ST. PETERSBURG — Dr. James Ammons, president of Florida A&M University, had reason to smile Wednesday evening after the progress he has led at the university.
Though the school continues to work through many of the problems that have plagued it, he still called on alumni and supporters to invest more in the future of FAMU.
"This institution could've fallen and that would've been the greatest tragedy," Ammons said. "Now we're determined to show people we can handle our business."
The reception at St. Petersburg Country Club was attended by 70 alumni, supporters, Pinellas County Commissioner Ken Welch and city officials, including Mayor Rick Baker, Deputy Mayor Goliath Davis, council Chairman James Bennett and District 4 council member Leslie Curran.
Fresh off awarding seven scholarships to area students in a ceremony at Gibbs High School, Ammons was presented with a key to the city by the council for his work with FAMU and the impact it has in St. Petersburg.
Wearing a green and orange tie, Ammons discussed how far the university has come in the past year, praising his staff and the alumni for their support. He also warned how much the state budget cuts could harm FAMU's future and its progress. That's why he said he was appealing to graduates and supporters to reach out to the university.
"Too much is at stake at FAMU with these budget cuts," Ammons said. "FAMU now needs you as part of an investment strategy. If something happens to FAMU, future generations will hold us accountable if it's on our watch."
The importance of improving the "quality of experience" for students and faculty is key, Ammons said.
"Some fought for freedom, some had dreams, and many went to work for a better life," Ammons said. "For many African-Americans in Florida, that better life came because of FAMU. The university led the development of the African-American middle class in Florida, so we need to continue to work toward a better FAMU."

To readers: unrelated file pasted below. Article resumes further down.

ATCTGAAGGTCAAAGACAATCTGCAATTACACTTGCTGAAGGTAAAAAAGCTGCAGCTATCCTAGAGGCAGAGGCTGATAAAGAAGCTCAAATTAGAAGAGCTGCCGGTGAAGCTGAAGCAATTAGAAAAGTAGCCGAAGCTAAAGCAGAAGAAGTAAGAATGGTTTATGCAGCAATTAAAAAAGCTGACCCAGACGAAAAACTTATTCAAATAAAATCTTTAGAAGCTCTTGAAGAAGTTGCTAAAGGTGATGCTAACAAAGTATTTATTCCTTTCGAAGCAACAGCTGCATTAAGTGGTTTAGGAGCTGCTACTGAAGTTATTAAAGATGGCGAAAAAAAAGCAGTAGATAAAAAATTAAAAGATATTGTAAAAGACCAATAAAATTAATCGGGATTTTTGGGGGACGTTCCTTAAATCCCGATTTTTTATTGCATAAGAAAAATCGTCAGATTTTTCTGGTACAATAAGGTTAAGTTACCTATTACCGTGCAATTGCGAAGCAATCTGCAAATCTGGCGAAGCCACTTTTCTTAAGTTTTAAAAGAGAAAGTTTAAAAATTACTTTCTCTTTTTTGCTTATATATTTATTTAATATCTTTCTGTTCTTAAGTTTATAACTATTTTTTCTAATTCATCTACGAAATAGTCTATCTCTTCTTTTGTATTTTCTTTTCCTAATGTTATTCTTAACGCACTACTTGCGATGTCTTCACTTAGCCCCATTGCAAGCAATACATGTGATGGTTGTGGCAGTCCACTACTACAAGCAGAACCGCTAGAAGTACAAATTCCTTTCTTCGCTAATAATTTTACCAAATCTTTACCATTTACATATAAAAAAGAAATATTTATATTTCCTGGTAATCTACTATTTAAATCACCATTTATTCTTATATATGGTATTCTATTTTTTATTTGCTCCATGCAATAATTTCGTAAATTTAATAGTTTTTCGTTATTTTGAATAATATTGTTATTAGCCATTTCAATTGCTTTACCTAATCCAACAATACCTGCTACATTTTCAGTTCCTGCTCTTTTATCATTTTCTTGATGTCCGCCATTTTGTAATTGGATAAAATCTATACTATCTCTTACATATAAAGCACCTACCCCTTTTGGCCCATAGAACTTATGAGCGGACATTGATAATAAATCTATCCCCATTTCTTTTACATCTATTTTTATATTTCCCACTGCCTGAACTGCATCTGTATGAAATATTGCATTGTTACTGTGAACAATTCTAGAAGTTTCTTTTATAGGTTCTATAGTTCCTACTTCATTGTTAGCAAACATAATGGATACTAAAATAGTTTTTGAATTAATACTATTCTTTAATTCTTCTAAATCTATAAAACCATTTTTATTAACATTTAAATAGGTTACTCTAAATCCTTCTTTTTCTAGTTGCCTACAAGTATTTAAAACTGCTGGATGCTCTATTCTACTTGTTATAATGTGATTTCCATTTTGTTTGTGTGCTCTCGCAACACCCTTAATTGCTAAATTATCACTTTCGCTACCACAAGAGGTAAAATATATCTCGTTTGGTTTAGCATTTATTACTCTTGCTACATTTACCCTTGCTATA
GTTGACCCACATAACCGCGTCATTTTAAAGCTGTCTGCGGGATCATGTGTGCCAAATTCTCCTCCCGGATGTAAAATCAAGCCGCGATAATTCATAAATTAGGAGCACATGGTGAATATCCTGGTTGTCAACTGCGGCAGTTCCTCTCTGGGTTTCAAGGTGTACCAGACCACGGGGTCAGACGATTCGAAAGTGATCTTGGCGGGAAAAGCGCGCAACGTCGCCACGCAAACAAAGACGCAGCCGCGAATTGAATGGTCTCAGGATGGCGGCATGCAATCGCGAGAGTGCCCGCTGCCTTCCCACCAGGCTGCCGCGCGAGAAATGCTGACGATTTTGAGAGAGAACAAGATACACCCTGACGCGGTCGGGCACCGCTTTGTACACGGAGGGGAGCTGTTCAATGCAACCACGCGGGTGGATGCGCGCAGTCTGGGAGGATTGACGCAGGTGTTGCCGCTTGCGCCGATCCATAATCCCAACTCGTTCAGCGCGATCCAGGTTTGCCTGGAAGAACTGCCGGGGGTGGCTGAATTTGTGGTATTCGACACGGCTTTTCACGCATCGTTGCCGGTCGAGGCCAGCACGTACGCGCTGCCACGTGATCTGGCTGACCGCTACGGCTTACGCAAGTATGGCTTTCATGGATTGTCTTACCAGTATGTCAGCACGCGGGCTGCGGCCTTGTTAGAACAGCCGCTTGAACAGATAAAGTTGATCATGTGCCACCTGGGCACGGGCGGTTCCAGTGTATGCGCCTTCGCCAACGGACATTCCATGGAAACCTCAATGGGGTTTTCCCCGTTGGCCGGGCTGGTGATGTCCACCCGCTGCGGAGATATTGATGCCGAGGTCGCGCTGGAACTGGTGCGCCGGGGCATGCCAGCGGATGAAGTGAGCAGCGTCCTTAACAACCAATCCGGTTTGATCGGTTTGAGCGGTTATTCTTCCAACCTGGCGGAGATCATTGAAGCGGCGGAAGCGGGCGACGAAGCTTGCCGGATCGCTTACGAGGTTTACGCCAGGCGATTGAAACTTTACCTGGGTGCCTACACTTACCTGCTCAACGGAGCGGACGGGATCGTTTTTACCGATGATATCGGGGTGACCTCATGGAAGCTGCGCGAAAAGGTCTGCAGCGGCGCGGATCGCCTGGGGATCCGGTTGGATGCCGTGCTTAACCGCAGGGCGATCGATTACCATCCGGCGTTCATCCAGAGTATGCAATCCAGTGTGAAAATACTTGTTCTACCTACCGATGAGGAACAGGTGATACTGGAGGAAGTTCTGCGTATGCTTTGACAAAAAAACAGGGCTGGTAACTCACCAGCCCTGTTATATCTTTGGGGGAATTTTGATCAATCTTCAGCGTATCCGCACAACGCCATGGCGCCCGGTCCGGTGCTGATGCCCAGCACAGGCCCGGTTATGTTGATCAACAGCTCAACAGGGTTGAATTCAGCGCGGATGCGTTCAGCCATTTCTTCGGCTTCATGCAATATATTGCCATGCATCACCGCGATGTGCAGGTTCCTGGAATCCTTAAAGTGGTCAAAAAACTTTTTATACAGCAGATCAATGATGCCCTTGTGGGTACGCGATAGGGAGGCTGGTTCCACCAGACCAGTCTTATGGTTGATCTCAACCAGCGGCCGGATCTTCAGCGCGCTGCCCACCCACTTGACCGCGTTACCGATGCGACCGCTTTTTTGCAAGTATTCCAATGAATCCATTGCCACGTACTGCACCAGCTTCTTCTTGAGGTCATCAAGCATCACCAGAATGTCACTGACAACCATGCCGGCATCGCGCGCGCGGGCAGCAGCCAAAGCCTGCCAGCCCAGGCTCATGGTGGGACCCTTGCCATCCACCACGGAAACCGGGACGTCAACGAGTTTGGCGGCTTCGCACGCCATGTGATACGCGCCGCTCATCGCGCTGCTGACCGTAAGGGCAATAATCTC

Donald Rutledge, president of the Upper Pinellas/Clearwater chapter of the FAMU National Alumni Association, said he recognized the importance of strong alumni support and was impressed by Ammons' performance over the past year.
"I think they turned the corner on handling the problems and putting in strong procedures to make sure it doesn't happen again," Rutledge said. "I think once prospective students see that, academically, the university is strong … I used to tell them, 'We'll get through that.' That's why he's been going around the state talking about the changes."
Ammons said he had been looking forward to meeting members of the community and seeing old friends. He also addressed his approval of the new dean at the FAMU law school and the recent new hires.
"It's an exciting time at FAMU," Ammons said. "New Dean LeRoy Pernell is tapping into his network to build a new faculty. … The new ones have impeccable credentials
Commissioner Welch, a 1987 FAMU graduate, said he has been keeping track of the progress Ammons has made at the university and what he has seen bodes well for FAMU's future. "He's instilled calmness in the organization," he said. "People feel he will be the leader for the long term. … He's restarting the commitment to excellence that is the bedrock of FAMU."
Dagny Salas can be reached firstname.lastname@example.org or (727) 893-8872.